An unprecedented six-week strike in the "big three" American car manufacturers comes to an end thanks to the preliminary agreement reached by General Motors and the UAW union, after understandings at Ford and Stellantis.
According to a statement from the union, GM accepted, like its rivals, a 25% increase in the basic salary over the four years of the collective agreement.
President Joe Biden, who, while campaigning for his re-election, attended one of the protests organized by workers demanding better wages, welcomed the "historic" agreements.
"These record agreements reward automotive industry workers who made many sacrifices to keep the sector functioning" during the 2009 crisis, the president considered.
More than 45,000 workers went on strike, as part of a strategy in which the UAW gradually increased the number of factories subject to strikes in search of better wage conditions since September 15.
It was the first time since the union's creation in 1935 that Detroit's "big three" were targeted by a simultaneous strike.
These agreements must be ratified by a vote of the members of the UAW (United Auto Workers).
– Strategy -After starting with smaller plants and auto parts distribution centers, the UAW extended the movement to the most important and “lucrative” factories of each group in Michigan, the birthplace of the automobile in the United States.
Ford reached a preliminary agreement on Wednesday after 41 days of strike and Stellantis three days later, on Saturday.
The known figures are less than the 40% that UAW President Shawn Fain intended when the union began the strike.
The agreements also provide for salary increases during the four years of the collective agreement, measures to adjust the cost of living, social benefits and improvements for retirees, among others.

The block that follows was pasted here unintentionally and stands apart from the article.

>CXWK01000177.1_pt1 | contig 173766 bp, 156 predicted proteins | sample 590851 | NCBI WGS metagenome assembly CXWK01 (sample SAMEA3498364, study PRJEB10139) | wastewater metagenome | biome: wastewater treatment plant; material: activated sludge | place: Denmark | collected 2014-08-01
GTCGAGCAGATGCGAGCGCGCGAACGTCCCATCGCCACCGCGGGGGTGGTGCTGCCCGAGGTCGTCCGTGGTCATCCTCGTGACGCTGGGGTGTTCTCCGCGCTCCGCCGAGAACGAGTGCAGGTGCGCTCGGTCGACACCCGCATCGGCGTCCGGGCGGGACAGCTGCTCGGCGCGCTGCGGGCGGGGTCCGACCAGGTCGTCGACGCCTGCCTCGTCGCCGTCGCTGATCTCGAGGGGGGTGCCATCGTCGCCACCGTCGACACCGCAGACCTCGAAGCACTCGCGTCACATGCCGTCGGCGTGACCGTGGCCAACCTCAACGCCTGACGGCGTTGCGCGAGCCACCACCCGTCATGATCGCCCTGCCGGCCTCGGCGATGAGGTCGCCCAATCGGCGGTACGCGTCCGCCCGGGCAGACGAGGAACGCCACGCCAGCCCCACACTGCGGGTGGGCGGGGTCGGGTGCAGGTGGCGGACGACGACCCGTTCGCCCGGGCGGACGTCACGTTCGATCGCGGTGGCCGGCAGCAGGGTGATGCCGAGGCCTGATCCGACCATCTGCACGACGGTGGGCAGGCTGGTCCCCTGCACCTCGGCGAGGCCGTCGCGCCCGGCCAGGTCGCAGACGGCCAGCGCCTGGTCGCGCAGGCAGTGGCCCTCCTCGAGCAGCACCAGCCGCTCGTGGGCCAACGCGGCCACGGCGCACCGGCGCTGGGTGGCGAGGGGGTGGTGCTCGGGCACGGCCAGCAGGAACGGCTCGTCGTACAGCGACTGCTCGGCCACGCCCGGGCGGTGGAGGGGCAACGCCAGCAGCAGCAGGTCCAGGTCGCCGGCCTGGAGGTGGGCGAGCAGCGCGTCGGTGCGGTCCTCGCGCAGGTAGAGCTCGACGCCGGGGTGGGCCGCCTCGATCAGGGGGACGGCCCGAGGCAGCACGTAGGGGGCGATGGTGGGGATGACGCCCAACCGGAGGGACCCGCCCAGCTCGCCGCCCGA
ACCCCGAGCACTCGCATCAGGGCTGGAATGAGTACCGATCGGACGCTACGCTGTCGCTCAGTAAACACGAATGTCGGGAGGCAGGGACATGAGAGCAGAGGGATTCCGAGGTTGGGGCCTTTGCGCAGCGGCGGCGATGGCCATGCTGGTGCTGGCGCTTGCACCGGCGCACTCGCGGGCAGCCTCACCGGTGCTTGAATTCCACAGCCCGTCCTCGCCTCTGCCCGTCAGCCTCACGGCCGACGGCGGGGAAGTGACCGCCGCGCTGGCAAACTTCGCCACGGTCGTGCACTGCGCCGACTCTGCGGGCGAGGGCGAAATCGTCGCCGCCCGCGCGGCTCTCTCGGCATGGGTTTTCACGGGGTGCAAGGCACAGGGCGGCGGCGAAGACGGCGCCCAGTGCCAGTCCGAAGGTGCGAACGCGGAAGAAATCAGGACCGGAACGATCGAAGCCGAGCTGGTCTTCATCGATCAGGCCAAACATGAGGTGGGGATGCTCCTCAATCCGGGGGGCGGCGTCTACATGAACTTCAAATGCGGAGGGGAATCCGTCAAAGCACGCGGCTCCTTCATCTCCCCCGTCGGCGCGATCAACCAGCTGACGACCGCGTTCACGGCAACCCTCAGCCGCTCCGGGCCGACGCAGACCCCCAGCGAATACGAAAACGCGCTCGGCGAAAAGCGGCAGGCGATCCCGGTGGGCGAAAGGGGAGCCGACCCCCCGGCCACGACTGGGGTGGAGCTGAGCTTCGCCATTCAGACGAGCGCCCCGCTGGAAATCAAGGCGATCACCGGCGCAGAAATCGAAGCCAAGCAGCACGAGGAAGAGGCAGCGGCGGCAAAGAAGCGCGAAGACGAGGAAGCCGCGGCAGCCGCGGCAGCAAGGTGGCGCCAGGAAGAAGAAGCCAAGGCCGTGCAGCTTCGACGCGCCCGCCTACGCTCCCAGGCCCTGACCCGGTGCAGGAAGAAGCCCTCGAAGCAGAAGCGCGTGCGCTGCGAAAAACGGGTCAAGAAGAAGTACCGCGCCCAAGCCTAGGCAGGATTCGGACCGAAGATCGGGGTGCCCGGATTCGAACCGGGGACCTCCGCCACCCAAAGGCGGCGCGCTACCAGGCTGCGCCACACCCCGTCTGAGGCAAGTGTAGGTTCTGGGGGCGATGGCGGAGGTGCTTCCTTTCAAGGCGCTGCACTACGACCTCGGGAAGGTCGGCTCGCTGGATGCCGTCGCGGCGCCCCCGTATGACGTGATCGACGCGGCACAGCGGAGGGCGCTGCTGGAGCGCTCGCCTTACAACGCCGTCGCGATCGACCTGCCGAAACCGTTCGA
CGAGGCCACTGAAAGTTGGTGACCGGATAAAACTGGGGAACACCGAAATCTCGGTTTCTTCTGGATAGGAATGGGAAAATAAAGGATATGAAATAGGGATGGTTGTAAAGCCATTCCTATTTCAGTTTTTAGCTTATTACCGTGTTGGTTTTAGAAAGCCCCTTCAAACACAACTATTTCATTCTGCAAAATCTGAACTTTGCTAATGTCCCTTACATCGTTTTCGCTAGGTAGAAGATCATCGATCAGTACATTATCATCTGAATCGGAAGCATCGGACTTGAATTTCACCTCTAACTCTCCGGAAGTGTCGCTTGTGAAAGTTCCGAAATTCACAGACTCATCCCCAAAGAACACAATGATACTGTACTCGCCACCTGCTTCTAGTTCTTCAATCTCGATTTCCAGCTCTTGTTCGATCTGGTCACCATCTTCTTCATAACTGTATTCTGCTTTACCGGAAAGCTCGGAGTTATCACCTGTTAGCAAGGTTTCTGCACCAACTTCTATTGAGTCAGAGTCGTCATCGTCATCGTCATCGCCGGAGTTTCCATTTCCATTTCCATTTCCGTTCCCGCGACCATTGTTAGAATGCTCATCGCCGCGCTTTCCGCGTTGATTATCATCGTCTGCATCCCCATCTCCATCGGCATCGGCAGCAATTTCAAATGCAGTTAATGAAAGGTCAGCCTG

"The three agreements are a record and unify our union," the UAW said in a statement.
According to each firm, the understanding has specificities, such as increasing the number of jobs in the case of Stellantis.
– Plant “saved” -Stellantis committed to creating 5,000 jobs when he had planned layoffs within the framework of the closure of a plant in Belvidere (Illinois) that has now been “saved,” according to Rich Boyer, vice president of the UAW.
GM was very pleased to reach a preliminary agreement with the UAW "that illustrates the contribution of the teams" and allows "to continue investing" in the future, with "good jobs" in the United States, said Mary Barra, the president of the automotive giant. in a brief statement.
"Workers haven't had this much strength in decades, and they certainly haven't had it since the 2008-2009 recession," Susan Schurman, a professor of labor relations at Rutgers University, said in an interview with AFP.
In this sector, employees made "enormous sacrifices" during the rescue of the industry after the 2008 crisis and now with the reactivation, "the leaders receive a lot of money and the workers want their share," he added.
«Another record quarter, another record year. As we've been saying for months: record profits mean record contracts," Fain said after GM's quarterly results were released on October 24.
The union announced that Ford and Stellantis employees would return to work without waiting for validation by vote within the union.
At the close of Wall Street, GM gained 0.51% after the agreement with the UAW union to end the strike; Ford (-1.96%) and Stellantis (-0.28%) meanwhile, fell.